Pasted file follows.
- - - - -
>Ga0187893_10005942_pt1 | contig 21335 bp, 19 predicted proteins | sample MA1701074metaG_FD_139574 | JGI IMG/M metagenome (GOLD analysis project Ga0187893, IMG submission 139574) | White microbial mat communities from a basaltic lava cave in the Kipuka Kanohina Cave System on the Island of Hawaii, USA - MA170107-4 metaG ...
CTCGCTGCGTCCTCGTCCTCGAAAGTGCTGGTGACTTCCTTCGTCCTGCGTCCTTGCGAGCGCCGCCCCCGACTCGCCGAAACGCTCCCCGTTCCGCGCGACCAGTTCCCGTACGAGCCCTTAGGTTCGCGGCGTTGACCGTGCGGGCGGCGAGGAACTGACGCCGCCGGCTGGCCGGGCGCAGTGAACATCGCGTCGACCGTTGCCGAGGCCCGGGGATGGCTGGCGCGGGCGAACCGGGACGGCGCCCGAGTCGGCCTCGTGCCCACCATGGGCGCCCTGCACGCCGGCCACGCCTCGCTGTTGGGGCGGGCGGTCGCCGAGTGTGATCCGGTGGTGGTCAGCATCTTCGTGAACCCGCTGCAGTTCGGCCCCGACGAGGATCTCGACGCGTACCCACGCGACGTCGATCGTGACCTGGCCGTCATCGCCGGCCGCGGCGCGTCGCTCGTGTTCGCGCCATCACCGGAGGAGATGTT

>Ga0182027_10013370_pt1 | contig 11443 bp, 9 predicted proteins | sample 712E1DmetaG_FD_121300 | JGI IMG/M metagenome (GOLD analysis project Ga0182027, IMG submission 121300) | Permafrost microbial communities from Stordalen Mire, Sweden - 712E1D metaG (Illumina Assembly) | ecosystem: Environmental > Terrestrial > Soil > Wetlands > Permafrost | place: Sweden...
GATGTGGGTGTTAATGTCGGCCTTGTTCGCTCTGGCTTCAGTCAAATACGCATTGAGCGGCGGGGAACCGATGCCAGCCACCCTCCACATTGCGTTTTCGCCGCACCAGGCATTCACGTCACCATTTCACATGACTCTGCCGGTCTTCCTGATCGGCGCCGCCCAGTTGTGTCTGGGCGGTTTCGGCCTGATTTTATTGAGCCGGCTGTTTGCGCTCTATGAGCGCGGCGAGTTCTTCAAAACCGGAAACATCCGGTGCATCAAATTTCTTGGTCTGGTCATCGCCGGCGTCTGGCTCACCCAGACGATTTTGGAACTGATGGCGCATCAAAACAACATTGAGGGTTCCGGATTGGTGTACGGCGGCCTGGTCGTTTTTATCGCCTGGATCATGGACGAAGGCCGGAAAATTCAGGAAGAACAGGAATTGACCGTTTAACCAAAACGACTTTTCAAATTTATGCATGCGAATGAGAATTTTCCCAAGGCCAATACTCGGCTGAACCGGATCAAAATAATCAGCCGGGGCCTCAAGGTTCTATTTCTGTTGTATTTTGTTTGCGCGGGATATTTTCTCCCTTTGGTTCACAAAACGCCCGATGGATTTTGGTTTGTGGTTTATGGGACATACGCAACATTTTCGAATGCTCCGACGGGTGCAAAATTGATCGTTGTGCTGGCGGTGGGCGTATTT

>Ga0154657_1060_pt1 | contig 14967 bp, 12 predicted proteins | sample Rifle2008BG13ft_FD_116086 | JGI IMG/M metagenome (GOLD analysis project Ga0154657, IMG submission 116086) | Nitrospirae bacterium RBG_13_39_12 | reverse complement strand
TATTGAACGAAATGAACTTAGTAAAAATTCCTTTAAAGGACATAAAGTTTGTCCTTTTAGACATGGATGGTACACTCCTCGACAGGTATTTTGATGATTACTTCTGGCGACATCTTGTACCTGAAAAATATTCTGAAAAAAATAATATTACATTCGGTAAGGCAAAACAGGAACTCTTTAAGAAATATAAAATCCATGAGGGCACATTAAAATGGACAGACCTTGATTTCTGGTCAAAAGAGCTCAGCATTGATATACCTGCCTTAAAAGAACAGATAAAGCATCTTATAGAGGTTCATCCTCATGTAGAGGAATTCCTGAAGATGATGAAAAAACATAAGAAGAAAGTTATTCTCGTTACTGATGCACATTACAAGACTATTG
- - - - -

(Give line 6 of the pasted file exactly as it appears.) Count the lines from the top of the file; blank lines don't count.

TATTGAACGAAATGAACTTAGTAAAAATTCCTTTAAAGGACATAAAGTTTGTCCTTTTAGACATGGATGGTACACTCCTCGACAGGTATTTTGATGATTACTTCTGGCGACATCTTGTACCTGAAAAATATTCTGAAAAAAATAATATTACATTCGGTAAGGCAAAACAGGAACTCTTTAAGAAATATAAAATCCATGAGGGCACATTAAAATGGACAGACCTTGATTTCTGGTCAAAAGAGCTCAGCATTGATATACCTGCCTTAAAAGAACAGATAAAGCATCTTATAGAGGTTCATCCTCATGTAGAGGAATTCCTGAAGATGATGAAAAAACATAAGAAGAAAGTTATTCTCGTTACTGATGCACATTACAAGACTATTG